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Afghanistan

US-Taliban Talks Continue for Second Day

During the first day of talks on Saturday, the focus of discussion was on the reduction of violence that is intended to lead to intra-Afghan negotiations and a ceasefire, according to a US source.

A Taliban source said that so far, the two sides have held discussions on the reduction of violence, ceasefire and intra-Afghan negotiations, but the Taliban has mostly focused on signing the original agreement with the US.

According to the source, the first day of the talks continued for four hours.

“The first day of the talks was focused on the reduction of violence, ceasefire and intra-Afghan negotiations, but they discussed the draft agreement today (Saturday),” said Mawlawi Qalamuddin, a member of the former Taliban regime.

The deputy head of the High Peace Council, Haji Din Mohammad, said he met the US special envoy Zalmay Khalilzad in Kabul last week and that they discussed the US’s plan for peace in Afghanistan.

“Mr. Khalilzad said that when the talks begin--first, a ceasefire will happen between the US and the Taliban,” he explained. “He (Khalilzad) also said the US will protect Afghanistan if it is attacked and it will not allow the war in Afghanistan to continue.”

The Afghan government expects issues surrounding the Taliban’s hideouts outside in Pakistan will be part of the US-Taliban talks in this round.

“The United States is moving forward in coordination with the Afghan government. Violence will be reduced when the (intra-Afghan) negotiations begin and this will result in a ceasefire,” said Dawa Khan Minapa, a presidential spokesman. “Also, they will focus on terrorists’ hideouts outside of Afghanistan.”

Meanwhile, the US Defense Secretary Mark Esper at the Reagan National Defense Forum on Saturday said he wants to prioritize the deployment of US forces to the Asia-Pacific region from other areas, including Afghanistan, according to a report by Bloomberg.

“What I want to do is reallocate forces,” Esper said when asked about cutting troops in Afghanistan. “That’s my priority theater,” Esper said.

Former president Hamid Karzai in a statement welcomed the resumption of US-Taliban talks and said he hopes the negotiations will cause peace and end the war in Afghanistan.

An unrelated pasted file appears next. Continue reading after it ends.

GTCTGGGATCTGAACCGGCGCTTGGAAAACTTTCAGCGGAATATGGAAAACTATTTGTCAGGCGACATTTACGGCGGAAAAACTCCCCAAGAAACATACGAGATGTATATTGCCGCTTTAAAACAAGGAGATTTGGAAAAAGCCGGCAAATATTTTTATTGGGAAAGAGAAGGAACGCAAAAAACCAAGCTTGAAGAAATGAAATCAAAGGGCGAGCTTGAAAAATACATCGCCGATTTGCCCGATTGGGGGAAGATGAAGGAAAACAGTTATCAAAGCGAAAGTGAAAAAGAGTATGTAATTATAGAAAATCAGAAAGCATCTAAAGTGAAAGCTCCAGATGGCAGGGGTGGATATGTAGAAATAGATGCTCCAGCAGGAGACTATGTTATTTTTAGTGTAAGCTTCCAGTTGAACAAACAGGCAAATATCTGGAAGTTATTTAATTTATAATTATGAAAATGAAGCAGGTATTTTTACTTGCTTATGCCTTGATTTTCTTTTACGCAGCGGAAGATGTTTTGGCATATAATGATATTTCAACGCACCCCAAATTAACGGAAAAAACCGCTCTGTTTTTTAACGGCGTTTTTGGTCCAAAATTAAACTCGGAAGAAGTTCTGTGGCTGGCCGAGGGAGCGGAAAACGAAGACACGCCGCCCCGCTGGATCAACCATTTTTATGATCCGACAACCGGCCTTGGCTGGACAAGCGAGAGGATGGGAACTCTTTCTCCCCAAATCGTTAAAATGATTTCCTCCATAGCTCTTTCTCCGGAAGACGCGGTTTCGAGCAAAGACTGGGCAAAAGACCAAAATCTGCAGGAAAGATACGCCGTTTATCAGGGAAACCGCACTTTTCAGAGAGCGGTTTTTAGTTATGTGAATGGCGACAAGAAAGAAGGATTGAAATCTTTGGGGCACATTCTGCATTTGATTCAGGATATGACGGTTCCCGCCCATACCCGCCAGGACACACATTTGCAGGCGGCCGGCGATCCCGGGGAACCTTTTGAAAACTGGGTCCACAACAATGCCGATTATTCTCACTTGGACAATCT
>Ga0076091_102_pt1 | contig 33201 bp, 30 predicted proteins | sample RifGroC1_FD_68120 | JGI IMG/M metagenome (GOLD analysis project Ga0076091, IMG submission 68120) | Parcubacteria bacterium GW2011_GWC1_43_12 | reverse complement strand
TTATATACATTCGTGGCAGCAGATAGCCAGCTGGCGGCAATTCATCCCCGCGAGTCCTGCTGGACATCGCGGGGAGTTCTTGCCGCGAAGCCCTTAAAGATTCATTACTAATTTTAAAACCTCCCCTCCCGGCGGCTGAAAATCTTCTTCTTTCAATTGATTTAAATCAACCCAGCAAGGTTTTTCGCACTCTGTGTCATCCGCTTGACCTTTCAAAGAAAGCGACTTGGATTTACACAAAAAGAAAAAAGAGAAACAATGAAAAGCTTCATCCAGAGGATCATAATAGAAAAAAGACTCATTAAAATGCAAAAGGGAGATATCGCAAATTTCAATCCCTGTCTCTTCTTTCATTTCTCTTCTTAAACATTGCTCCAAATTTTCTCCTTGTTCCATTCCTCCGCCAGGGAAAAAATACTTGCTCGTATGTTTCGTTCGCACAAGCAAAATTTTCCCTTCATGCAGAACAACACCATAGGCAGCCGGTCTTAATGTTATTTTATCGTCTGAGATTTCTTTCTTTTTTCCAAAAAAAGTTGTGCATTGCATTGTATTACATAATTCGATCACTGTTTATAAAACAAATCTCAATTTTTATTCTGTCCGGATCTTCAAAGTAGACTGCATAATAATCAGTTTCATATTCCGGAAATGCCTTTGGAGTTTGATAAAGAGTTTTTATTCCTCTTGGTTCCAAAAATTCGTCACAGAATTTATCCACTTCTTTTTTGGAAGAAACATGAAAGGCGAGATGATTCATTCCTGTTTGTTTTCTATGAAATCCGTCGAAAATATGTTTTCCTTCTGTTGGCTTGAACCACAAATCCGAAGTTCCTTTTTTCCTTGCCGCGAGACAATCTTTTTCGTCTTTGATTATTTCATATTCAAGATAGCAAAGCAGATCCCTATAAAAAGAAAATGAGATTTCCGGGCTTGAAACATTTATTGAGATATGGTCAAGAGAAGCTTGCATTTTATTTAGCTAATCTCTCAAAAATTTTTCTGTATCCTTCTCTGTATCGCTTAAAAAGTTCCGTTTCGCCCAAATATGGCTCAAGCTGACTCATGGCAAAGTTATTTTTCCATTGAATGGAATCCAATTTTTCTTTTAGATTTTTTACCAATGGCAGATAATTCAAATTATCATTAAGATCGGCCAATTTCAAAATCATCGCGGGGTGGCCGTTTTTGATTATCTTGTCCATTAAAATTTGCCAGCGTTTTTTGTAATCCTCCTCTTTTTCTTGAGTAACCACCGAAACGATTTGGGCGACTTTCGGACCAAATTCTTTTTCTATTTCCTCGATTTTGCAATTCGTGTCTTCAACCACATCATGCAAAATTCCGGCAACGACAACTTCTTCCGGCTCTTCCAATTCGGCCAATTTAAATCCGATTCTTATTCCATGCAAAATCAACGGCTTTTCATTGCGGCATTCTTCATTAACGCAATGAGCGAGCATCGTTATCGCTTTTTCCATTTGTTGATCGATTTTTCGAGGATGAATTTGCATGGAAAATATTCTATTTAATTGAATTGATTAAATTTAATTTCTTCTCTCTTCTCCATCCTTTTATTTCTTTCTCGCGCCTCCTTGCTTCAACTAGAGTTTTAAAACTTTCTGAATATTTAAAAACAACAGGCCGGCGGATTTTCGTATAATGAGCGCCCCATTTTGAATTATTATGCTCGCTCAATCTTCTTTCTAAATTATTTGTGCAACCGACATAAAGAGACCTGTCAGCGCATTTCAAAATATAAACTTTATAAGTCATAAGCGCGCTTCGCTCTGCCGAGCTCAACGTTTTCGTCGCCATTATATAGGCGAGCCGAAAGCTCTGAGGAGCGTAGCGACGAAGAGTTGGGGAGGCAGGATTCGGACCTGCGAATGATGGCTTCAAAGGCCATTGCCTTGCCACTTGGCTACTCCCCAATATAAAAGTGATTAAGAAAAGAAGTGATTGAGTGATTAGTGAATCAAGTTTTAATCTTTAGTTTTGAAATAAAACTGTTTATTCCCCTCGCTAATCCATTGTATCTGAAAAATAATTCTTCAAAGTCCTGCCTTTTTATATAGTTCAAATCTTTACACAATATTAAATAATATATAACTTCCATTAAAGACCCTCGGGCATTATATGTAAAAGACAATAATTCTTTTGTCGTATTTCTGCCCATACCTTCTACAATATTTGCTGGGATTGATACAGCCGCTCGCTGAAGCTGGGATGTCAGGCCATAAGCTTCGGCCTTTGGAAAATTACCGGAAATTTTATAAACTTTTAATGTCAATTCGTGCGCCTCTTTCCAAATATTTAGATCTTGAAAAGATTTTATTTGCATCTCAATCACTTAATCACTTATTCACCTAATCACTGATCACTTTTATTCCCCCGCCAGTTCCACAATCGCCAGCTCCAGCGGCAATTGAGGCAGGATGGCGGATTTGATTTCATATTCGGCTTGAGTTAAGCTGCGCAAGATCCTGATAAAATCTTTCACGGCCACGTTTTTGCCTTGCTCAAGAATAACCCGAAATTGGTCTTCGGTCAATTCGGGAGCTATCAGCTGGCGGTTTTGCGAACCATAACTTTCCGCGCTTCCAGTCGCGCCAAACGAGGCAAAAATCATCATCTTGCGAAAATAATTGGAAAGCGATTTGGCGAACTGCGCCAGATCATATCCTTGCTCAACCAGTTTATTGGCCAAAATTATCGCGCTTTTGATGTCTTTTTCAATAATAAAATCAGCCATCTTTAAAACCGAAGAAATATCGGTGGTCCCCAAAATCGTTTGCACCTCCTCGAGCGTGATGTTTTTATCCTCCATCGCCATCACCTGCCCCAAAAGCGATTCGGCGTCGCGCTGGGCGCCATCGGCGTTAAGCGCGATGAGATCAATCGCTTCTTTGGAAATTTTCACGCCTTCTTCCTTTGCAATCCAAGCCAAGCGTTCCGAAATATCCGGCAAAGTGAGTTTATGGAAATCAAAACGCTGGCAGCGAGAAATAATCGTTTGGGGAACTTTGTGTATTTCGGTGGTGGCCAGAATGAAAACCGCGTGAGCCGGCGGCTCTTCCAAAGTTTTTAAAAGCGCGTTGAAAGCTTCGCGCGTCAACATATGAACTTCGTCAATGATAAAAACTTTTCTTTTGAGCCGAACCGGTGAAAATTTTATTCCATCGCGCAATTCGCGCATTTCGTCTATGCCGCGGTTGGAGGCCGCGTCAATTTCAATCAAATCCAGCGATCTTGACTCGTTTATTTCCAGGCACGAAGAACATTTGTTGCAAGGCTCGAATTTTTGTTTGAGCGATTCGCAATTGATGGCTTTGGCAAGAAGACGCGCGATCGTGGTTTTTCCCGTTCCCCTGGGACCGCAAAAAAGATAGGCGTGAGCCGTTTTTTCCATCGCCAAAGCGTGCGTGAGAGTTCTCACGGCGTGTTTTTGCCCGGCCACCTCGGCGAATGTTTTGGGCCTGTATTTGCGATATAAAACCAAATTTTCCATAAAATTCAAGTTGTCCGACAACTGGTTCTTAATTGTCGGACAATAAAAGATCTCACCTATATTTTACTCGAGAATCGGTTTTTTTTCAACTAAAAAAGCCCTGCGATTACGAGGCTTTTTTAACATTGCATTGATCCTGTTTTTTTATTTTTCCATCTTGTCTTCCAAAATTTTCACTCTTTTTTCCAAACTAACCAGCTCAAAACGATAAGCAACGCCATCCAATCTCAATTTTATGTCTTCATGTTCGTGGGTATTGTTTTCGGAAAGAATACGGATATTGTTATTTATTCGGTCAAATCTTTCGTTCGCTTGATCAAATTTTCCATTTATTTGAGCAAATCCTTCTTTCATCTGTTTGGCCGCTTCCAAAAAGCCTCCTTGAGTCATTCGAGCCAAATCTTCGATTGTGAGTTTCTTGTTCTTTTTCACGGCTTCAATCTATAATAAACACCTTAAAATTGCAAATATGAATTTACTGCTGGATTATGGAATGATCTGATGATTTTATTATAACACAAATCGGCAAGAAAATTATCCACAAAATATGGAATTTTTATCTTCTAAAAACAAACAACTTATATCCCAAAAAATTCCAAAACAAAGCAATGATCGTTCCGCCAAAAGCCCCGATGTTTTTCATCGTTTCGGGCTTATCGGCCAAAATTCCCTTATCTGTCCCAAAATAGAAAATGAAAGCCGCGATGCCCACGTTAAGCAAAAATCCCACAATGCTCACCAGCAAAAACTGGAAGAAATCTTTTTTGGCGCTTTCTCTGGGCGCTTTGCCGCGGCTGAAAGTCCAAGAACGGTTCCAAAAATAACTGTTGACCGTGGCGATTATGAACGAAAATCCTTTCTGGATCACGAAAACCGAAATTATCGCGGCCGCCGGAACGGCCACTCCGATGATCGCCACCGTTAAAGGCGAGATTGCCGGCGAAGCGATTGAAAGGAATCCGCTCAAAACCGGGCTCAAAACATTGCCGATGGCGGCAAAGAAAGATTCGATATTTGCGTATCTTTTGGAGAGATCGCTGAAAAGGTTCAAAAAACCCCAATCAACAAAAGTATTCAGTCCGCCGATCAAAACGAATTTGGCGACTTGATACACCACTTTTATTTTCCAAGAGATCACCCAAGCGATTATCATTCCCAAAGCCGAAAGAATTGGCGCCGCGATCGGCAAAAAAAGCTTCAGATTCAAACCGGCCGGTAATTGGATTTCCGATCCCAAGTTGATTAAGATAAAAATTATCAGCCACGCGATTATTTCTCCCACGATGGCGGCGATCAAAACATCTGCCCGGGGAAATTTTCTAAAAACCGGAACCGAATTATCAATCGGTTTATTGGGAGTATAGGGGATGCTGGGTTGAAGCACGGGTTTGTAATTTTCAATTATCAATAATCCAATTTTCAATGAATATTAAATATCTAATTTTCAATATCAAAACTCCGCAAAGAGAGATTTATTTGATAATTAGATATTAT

Afghanistan

US-Taliban Talks Continue for Second Day

A new round of peace negotiations between the United States and the Taliban negotiators in Doha continued for the second day on Sunday.

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During the first day of talks on Saturday, the focus of discussion was on the reduction of violence that is intended to lead to intra-Afghan negotiations and a ceasefire, according to a US source.

A Taliban source said that so far, the two sides have held discussions on the reduction of violence, ceasefire and intra-Afghan negotiations, but the Taliban has mostly focused on signing the original agreement with the US.

According to the source, the first day of the talks continued for four hours.

“The first day of the talks was focused on the reduction of violence, ceasefire and intra-Afghan negotiations, but they discussed the draft agreement today (Saturday),” said Mawlawi Qalamuddin, a member of the former Taliban regime.

The deputy head of the High Peace Council, Haji Din Mohammad, said he met the US special envoy Zalmay Khalilzad in Kabul last week and that they discussed the US’s plan for peace in Afghanistan.

“Mr. Khalilzad said that when the talks begin--first, a ceasefire will happen between the US and the Taliban,” he explained. “He (Khalilzad) also said the US will protect Afghanistan if it is attacked and it will not allow the war in Afghanistan to continue.”

The Afghan government expects issues surrounding the Taliban’s hideouts outside in Pakistan will be part of the US-Taliban talks in this round.

“The United States is moving forward in coordination with the Afghan government. Violence will be reduced when the (intra-Afghan) negotiations begin and this will result in a ceasefire,” said Dawa Khan Minapa, a presidential spokesman. “Also, they will focus on terrorists’ hideouts outside of Afghanistan.”

Meanwhile, the US Defense Secretary Mark Esper at the Reagan National Defense Forum on Saturday said he wants to prioritize the deployment of US forces to the Asia-Pacific region from other areas, including Afghanistan, according to a report by Bloomberg.

“What I want to do is reallocate forces,” Esper said when asked about cutting troops in Afghanistan. “That’s my priority theater,” Esper said.

Former president Hamid Karzai in a statement welcomed the resumption of US-Taliban talks and said he hopes the negotiations will cause peace and end the war in Afghanistan.

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